While some Wayne Watkins victims are finally seeing relief after years of fighting, others are just beginning the battle.
Some of the people Watkins scammed in the selling of Spring River parcels are being compensated by the Arkansas Real Estate Commission.
The victims of the recent Biggers Bluff Water Corporation are just now beginning the lawsuits and up-coming battle.
Watkins developed and sold land along Spring River for several years. He sold hundreds of parcels of land to locals, out-of-towners and retirees.
Watkins was selling land that he had put up as collateral for loans at the bank. After defaulting on the loans, the banks foreclosed on much of the land that people thought they had purchased from Watkins.
In June, the Attorney General sued Watkins and three of his business partners, Clifton Johnson, Virgil Griffin and Howard Baswell. The lawsuit accused them of "unconscionable behavior" and violation of the Arkansas Deceptive Trade Practices Act.
Watkins is also wanted on a Sharp County warrant for one count of felony theft of property, both class B felonies.
Several families have filed complaints with the Arkansas Real Estate Commission (AREC) in hopes of recovering some of their money. The AREC has a recovery fund that is made up of fees real estate agents pay each year for licensing. Each agent has a maximum amount of $75,000 that AREC will pay if they are found in the wrong.
Last month, the commission decided to repay one couple $11,495 for money they had paid Watkins for land he did not own.
Recently, Watkins has indirectly been the root of another group of people's problems. Johnson, a business associate of Watkins, has been blamed for scamming the people of Biggers Bluff.
Biggers Bluff is a small subdivision developed by Watkins.
While most of the property owners of Biggers Bluff got away with a clean deed to what they purchased, they have run into another kind of problem with the developer.
The property owners of Biggers Bluff received a bill of assurance when they purchased their property stating they would be provided with rural water. Watkins had set up an arrangement with the city of Hardy where he tapped into their water supply and would pay them water usage fees.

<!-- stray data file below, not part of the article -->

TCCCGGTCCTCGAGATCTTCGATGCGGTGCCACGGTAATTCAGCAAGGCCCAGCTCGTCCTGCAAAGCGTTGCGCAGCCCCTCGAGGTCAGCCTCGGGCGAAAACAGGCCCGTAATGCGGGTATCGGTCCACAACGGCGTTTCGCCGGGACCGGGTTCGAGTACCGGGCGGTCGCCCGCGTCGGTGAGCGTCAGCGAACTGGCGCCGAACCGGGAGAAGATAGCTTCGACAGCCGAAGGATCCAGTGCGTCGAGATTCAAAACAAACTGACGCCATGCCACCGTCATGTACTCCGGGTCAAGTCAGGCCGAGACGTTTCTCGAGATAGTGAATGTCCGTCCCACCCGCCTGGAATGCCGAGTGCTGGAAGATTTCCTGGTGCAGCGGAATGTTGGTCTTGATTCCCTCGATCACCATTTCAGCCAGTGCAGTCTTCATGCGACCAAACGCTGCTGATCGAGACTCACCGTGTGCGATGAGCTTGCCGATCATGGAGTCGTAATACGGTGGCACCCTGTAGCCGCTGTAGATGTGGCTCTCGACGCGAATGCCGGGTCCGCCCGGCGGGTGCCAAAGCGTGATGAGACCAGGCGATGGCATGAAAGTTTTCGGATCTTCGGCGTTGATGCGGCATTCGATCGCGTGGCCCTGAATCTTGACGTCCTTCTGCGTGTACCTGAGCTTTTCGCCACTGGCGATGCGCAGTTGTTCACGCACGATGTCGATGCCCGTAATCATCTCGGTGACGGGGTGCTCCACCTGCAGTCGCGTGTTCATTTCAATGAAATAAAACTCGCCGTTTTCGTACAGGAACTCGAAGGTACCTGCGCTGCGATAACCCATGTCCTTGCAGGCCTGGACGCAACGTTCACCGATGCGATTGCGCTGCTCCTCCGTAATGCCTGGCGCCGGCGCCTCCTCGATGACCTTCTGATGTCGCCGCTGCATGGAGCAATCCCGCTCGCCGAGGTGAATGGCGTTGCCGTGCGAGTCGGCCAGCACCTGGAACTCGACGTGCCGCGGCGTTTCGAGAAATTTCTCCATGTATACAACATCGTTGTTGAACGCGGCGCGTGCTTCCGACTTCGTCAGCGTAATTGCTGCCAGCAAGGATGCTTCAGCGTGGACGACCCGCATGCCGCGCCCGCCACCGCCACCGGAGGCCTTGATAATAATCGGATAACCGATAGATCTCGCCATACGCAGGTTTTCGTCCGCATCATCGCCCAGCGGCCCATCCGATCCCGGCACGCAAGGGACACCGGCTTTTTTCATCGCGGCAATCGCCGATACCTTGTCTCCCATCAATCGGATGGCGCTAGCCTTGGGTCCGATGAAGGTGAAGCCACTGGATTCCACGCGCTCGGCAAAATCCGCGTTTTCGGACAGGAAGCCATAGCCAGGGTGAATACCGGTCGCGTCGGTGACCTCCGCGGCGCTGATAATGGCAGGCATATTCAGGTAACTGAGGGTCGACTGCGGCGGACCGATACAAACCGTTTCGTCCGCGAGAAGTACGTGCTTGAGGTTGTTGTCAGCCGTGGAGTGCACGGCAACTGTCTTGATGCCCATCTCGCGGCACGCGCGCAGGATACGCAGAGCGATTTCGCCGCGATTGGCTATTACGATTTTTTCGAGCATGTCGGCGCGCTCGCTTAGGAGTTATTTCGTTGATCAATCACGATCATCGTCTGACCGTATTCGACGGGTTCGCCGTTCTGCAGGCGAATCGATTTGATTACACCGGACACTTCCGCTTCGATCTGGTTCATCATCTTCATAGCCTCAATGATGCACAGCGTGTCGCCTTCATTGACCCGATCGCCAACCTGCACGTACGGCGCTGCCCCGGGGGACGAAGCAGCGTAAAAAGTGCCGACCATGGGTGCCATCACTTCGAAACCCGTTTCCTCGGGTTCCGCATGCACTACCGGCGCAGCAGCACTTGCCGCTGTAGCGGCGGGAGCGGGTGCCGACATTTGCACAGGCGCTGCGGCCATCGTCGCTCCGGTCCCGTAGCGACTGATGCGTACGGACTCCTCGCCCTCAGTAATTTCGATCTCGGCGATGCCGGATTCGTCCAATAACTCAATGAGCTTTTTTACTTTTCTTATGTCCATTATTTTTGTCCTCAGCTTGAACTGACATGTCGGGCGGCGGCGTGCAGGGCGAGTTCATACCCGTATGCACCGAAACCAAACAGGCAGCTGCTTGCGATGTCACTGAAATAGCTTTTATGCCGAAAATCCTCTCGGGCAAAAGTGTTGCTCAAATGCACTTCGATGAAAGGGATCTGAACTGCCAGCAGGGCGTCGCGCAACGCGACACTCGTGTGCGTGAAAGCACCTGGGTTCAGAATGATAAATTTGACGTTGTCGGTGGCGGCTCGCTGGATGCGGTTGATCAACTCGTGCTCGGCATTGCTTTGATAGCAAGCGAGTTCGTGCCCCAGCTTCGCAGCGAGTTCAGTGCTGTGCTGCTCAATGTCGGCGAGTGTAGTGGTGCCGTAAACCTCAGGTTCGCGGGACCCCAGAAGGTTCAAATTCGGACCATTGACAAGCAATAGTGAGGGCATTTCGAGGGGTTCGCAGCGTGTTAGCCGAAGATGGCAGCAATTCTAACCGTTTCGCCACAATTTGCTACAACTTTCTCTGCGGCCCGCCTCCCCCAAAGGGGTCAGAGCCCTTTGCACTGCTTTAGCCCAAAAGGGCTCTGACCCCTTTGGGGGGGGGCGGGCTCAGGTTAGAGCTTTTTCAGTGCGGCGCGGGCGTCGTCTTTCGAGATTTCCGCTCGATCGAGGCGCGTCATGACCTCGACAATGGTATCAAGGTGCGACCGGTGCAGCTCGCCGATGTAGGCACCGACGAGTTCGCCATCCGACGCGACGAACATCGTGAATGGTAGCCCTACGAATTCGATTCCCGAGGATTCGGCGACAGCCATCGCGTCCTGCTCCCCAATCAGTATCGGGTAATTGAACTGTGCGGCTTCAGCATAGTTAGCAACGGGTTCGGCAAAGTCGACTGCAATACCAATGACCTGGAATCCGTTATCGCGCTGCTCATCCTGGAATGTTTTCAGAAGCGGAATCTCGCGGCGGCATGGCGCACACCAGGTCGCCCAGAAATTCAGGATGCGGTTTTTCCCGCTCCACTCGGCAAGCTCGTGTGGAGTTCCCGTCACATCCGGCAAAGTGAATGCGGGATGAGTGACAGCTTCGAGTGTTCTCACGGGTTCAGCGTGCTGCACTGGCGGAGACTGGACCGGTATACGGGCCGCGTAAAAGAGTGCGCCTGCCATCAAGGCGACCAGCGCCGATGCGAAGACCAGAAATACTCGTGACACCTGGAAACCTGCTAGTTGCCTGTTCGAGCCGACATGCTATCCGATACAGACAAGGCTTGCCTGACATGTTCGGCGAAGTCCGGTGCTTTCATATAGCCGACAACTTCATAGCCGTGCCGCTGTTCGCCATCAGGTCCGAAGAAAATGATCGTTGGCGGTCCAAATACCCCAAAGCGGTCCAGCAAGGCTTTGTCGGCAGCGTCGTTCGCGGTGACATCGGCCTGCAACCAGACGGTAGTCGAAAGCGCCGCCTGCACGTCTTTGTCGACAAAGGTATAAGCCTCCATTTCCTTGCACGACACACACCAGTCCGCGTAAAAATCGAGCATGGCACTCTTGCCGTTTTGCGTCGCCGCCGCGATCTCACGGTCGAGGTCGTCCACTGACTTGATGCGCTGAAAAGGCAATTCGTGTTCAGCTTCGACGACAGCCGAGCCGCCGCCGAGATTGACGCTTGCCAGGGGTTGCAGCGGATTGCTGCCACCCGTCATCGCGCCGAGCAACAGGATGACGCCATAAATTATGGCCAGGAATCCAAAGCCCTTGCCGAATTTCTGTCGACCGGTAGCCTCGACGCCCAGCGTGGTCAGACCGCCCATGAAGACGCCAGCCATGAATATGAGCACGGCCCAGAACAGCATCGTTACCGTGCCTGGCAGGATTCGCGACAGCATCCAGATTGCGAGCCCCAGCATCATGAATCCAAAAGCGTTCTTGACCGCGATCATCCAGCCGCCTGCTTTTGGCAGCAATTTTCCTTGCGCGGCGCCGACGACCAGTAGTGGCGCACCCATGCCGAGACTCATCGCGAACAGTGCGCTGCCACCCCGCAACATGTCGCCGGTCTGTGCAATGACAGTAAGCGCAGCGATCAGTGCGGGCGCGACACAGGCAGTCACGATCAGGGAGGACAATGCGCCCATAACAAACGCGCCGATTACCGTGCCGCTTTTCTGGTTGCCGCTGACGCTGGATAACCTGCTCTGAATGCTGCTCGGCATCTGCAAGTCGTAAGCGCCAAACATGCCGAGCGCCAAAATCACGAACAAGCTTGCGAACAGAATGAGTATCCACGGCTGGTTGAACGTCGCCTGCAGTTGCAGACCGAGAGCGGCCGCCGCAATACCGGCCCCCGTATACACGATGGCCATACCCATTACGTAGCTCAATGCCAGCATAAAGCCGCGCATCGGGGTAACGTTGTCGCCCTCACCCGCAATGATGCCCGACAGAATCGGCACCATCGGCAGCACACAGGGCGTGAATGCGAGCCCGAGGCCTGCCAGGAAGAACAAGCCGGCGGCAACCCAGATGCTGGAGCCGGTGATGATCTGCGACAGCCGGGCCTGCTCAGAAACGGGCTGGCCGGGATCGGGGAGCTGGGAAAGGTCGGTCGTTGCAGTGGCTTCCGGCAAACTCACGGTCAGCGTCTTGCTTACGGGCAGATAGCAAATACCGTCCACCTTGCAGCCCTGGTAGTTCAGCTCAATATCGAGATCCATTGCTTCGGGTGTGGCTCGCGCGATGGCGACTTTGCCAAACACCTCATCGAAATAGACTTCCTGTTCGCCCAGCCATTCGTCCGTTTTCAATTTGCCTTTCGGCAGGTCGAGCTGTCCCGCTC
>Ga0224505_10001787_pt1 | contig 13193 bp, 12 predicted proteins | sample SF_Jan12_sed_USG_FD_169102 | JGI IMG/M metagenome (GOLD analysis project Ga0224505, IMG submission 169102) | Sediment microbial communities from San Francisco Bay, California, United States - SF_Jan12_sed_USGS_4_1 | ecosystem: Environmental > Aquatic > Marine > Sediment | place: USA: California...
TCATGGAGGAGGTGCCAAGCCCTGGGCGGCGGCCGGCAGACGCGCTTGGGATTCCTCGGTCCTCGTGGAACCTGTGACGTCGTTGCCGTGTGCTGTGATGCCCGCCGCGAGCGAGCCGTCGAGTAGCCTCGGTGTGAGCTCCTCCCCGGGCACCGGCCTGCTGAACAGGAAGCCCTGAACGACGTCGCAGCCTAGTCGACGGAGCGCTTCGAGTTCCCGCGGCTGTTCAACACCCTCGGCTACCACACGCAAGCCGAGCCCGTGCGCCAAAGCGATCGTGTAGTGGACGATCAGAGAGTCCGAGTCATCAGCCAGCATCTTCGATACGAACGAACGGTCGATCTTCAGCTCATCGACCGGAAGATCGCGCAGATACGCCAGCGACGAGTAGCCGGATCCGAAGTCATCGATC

The property owners paid Johnson a yearly fee for water usage and in turn Johnson, as far as they knew, was paying Hardy. It wasn't until the water stopped flowing that residents learned Johnson had not made a regular payment to Hardy in two years.
After trying to work with Johnson to avoid usage interruption, Hardy Mayor Nina Thornton had the water to Biggers Bluff cut off Oct. 21. The amount owed to Hardy by Johnson is $21,700.
After the water was cut off, several families were left without a way to perform normal tasks like washing dishes, cooking and showering. Some had the means to dig a well right away but others had to wait weeks to find a way to come up with the money to dig.
On Nov. 20, a Sharp County warrant was issued for Johnson and he was arrested the same day. Johnson is being charged with theft of property and theft of services.
In the affidavits filed by the prosecuting attorney, it states that Johnson did, at one time, have enough money in the account used for Biggers Bluff Water Corporation to pay the city of Hardy but did not do so. The report also states that Johnson used the money for personal items and untraceable cash withdrawals.
Johnson's court date for his plea is set for Jan. 5. Biggers Bluff resident Sam Oakley said he is just glad Johnson is not getting away with what he has done. Oakley said he is not done with this, he will continue to pursue Johnson.
Oakley and his wife Sue went several weeks without water. According to Oakley they spent almost $13,000 to have a well dug. "We just want justice," Oakley said.